The Pittsburgh Pirates won the first ever MLB Draft Lottery and they will now pick first in the 2023 MLB draft. Baseball America was quick to update their site with a new mock draft, now that we know where the teams will be picking early in the draft.
Getting an extremely early look at the top players is a fun exercise, but it’s important to remember that the draft is a full seven months away now, so things will change plenty between now and then.
Right now, Baseball America has the Pirates taking LSU outfielder Dylan Crews with that first overall pick. He’s also BA’s top draft prospect.
Crews is a right-handed hitter, standing 6’0″, 203 pounds, and he will be 21 years old when the draft rolls around. He was highly rated out of high school, but he decided to pull his name from the 2020 draft. He’s a power hitter, who has put up two strong seasons at LSU. BA says he will probably be a corner outfield, and they do note that there is some swing-and-miss to his game, but the power is legit and he has the performances/track record to back it up.
Our draft coverage will get into full swing in February, usually around the end of the month when teams first start playing games. Any mock drafts from major sources will be covered between now and then. Crews will obviously be a big part of our coverage, but we will focus on anyone with a possibility of being picked.
That includes college right-handed pitcher Chase Dollander, who is considered to be the best pitcher in this class, thanks to a four-pitch mix that includes an upper 90s fastball, which has led to high strikeout/low walk rates.
Another noteworthy name that could come into play is Jacob Wilson, who is ranked sixth in his class and he’s fourth in the mock draft. He’s a 6’3″, 175 college shortstop who just happens to be the son of Jack Wilson, the long-time Pirates shortstop. Jacob is something you don’t see often in baseball anymore. He makes contact at an extremely high rate, and not just by 2022 contact standards. That has led to solid stats in college at Grand Canyon, where he will get extra attention due to the Pirates connection.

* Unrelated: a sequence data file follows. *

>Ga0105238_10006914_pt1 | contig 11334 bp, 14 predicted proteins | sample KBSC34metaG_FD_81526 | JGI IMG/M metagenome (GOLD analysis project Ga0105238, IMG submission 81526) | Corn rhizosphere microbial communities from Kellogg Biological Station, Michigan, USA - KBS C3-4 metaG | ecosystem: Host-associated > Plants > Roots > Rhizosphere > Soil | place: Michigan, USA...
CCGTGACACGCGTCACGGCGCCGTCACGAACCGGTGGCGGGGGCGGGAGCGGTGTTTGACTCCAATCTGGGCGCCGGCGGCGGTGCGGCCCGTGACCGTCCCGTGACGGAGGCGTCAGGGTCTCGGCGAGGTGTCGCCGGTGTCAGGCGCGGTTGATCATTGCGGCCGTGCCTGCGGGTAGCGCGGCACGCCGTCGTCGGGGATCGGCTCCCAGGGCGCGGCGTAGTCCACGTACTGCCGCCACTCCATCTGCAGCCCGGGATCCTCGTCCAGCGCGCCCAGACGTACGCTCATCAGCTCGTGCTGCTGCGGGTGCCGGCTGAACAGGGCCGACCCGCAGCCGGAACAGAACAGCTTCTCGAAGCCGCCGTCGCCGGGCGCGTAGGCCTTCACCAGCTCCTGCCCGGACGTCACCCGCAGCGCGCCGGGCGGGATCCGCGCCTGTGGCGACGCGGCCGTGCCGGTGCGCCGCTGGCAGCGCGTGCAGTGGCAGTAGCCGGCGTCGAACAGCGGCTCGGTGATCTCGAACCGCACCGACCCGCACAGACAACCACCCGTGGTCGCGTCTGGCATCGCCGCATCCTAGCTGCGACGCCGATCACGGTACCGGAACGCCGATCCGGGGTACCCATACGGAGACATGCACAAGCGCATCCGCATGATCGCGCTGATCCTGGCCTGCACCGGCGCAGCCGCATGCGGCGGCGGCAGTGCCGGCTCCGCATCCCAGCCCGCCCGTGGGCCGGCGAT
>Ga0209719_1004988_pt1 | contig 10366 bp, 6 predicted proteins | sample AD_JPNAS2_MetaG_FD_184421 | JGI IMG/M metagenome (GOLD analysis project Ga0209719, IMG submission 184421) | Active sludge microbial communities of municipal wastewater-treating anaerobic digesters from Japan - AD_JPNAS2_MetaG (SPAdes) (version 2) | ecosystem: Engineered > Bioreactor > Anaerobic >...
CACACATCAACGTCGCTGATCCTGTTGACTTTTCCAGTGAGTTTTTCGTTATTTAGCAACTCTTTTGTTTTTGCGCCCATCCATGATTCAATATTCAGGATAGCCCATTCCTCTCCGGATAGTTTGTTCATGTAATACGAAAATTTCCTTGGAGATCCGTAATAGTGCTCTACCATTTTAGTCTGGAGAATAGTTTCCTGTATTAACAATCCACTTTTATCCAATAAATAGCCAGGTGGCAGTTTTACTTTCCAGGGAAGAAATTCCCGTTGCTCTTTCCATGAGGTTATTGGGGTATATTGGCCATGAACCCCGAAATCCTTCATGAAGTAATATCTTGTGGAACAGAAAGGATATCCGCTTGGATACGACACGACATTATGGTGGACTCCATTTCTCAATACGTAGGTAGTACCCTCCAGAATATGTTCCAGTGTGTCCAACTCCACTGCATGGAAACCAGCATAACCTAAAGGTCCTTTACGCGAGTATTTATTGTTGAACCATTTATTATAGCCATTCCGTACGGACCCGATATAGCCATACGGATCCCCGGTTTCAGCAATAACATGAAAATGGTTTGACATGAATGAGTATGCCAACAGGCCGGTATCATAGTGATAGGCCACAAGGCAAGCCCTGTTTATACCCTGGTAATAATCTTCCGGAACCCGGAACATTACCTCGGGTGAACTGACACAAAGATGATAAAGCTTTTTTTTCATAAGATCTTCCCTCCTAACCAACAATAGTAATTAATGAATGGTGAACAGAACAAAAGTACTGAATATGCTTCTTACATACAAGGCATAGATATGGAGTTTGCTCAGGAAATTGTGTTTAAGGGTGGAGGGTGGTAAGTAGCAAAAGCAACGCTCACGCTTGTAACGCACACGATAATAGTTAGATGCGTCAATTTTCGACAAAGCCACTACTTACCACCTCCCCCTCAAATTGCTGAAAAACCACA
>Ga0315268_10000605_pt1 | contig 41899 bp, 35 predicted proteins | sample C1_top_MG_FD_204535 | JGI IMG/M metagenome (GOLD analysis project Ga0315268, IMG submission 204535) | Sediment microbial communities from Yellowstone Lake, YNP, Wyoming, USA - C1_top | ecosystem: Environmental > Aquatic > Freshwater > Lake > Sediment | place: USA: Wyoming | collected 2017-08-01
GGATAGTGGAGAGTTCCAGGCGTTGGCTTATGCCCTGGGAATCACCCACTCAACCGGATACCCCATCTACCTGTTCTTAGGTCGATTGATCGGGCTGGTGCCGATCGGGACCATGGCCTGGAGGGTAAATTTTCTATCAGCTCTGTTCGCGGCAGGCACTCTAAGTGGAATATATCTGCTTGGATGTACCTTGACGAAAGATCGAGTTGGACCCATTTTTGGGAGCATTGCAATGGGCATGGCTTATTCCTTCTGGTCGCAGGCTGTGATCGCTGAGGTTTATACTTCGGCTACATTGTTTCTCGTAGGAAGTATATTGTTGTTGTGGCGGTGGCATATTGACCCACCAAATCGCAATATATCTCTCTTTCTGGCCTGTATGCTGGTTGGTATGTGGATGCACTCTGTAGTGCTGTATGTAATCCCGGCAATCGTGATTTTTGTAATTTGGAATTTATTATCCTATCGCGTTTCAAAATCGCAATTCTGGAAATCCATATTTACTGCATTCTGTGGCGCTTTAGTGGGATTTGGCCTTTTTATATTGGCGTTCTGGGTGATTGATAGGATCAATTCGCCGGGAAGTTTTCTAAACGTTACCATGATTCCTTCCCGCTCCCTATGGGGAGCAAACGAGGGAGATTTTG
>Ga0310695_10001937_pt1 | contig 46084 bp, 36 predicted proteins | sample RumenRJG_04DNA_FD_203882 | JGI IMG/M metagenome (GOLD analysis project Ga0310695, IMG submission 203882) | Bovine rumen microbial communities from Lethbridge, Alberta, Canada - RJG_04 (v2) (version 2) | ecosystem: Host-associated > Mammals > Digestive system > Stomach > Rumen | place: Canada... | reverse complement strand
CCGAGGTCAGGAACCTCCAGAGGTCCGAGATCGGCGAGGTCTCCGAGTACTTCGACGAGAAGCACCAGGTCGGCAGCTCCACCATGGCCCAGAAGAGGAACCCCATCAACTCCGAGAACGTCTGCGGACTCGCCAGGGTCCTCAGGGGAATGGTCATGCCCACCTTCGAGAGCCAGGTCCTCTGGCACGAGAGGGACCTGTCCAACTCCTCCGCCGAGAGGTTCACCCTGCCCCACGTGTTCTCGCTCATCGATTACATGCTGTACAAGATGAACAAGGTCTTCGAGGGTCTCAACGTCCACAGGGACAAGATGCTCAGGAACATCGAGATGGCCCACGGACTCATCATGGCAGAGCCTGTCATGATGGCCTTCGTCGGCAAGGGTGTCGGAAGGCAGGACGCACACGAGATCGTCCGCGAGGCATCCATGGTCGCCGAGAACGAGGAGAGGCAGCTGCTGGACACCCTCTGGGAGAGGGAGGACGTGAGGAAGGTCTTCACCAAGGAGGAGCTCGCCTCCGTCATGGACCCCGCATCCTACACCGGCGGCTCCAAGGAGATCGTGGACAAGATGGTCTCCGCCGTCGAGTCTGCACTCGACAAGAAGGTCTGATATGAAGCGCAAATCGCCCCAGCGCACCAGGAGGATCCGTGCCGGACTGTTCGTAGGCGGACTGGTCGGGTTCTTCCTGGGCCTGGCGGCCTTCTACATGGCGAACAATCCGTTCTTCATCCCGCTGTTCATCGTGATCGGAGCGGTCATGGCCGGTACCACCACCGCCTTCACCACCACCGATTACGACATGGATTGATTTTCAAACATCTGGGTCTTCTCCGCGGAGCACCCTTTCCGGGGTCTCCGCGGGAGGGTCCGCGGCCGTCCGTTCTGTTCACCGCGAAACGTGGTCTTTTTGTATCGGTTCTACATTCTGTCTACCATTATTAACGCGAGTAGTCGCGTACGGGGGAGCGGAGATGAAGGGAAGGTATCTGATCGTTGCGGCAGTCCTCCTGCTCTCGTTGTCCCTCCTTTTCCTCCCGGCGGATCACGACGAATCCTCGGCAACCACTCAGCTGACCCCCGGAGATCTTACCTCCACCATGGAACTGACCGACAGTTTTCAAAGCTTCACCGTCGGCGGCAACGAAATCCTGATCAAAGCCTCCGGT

John started working at Pirates Prospects in 2009, but his connection to the Pittsburgh Pirates started exactly 100 years earlier when Dots Miller debuted for the 1909 World Series champions. John was born in Kearny, NJ, two blocks from the house where Dots Miller grew up. From that hometown hero connection came a love of Pirates history, as well as the sport of baseball.
When he didn't make it as a lefty pitcher with an 80+ MPH fastball and a slider that needed work, John turned to covering the game, eventually focusing in on the prospects side, where his interest was pushed by the big league team being below .500 for so long. John has covered the minors in some form since the 2002 season, and leads the draft and international coverage on Pirates Prospects. He writes daily on Pittsburgh Baseball History, when he's not covering the entire system daily throughout the entire year on Pirates Prospects.